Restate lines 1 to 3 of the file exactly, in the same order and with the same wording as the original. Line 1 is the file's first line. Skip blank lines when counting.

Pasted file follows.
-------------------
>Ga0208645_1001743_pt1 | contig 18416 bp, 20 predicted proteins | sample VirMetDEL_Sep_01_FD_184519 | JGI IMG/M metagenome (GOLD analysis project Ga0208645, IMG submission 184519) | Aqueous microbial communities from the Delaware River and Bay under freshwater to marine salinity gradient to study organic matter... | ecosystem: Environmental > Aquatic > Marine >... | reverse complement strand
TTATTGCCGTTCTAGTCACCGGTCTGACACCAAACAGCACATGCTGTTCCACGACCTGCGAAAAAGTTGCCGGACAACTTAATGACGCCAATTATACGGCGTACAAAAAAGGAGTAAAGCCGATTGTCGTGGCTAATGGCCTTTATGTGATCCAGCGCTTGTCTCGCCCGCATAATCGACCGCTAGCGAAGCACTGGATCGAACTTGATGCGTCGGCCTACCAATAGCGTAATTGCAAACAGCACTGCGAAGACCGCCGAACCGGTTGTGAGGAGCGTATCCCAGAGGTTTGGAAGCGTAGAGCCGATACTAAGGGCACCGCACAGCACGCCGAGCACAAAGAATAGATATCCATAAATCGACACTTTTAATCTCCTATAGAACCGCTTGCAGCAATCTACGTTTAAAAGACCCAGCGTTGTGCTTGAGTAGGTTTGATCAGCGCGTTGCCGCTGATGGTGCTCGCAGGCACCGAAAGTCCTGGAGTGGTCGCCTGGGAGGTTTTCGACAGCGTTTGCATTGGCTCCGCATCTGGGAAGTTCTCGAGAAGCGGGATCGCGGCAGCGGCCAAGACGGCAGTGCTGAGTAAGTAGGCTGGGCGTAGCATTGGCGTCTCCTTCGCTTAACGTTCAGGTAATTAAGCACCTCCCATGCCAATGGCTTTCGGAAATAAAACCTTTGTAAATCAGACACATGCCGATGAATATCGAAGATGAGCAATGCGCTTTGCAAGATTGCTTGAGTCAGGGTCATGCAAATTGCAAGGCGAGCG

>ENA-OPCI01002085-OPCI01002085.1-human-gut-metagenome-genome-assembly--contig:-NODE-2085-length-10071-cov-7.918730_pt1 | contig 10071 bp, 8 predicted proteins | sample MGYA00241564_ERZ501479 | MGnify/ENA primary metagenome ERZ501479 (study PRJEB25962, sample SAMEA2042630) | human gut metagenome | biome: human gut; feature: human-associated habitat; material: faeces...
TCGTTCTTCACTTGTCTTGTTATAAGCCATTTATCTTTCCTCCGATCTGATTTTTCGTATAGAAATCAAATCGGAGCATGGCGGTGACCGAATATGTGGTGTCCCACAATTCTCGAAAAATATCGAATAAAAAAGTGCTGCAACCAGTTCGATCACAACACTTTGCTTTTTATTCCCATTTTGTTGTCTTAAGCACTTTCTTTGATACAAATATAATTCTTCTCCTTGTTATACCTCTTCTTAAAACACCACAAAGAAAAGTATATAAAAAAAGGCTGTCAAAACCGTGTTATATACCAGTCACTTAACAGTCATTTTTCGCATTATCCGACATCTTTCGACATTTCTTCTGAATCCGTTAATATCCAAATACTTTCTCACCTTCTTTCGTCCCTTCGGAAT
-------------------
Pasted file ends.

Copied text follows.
>Ga0208645_1001743_pt1 | contig 18416 bp, 20 predicted proteins | sample VirMetDEL_Sep_01_FD_184519 | JGI IMG/M metagenome (GOLD analysis project Ga0208645, IMG submission 184519) | Aqueous microbial communities from the Delaware River and Bay under freshwater to marine salinity gradient to study organic matter... | ecosystem: Environmental > Aquatic > Marine >... | reverse complement strand
TTATTGCCGTTCTAGTCACCGGTCTGACACCAAACAGCACATGCTGTTCCACGACCTGCGAAAAAGTTGCCGGACAACTTAATGACGCCAATTATACGGCGTACAAAAAAGGAGTAAAGCCGATTGTCGTGGCTAATGGCCTTTATGTGATCCAGCGCTTGTCTCGCCCGCATAATCGACCGCTAGCGAAGCACTGGATCGAACTTGATGCGTCGGCCTACCAATAGCGTAATTGCAAACAGCACTGCGAAGACCGCCGAACCGGTTGTGAGGAGCGTATCCCAGAGGTTTGGAAGCGTAGAGCCGATACTAAGGGCACCGCACAGCACGCCGAGCACAAAGAATAGATATCCATAAATCGACACTTTTAATCTCCTATAGAACCGCTTGCAGCAATCTACGTTTAAAAGACCCAGCGTTGTGCTTGAGTAGGTTTGATCAGCGCGTTGCCGCTGATGGTGCTCGCAGGCACCGAAAGTCCTGGAGTGGTCGCCTGGGAGGTTTTCGACAGCGTTTGCATTGGCTCCGCATCTGGGAAGTTCTCGAGAAGCGGGATCGCGGCAGCGGCCAAGACGGCAGTGCTGAGTAAGTAGGCTGGGCGTAGCATTGGCGTCTCCTTCGCTTAACGTTCAGGTAATTAAGCACCTCCCATGCCAATGGCTTTCGGAAATAAAACCTTTGTAAATCAGACACATGCCGATGAATATCGAAGATGAGCAATGCGCTTTGCAAGATTGCTTGAGTCAGGGTCATGCAAATTGCAAGGCGAGCG

>ENA-OPCI01002085-OPCI01002085.1-human-gut-metagenome-genome-assembly--contig:-NODE-2085-length-10071-cov-7.918730_pt1 | contig 10071 bp, 8 predicted proteins | sample MGYA00241564_ERZ501479 | MGnify/ENA primary metagenome ERZ501479 (study PRJEB25962, sample SAMEA2042630) | human gut metagenome | biome: human gut; feature: human-associated habitat; material: faeces...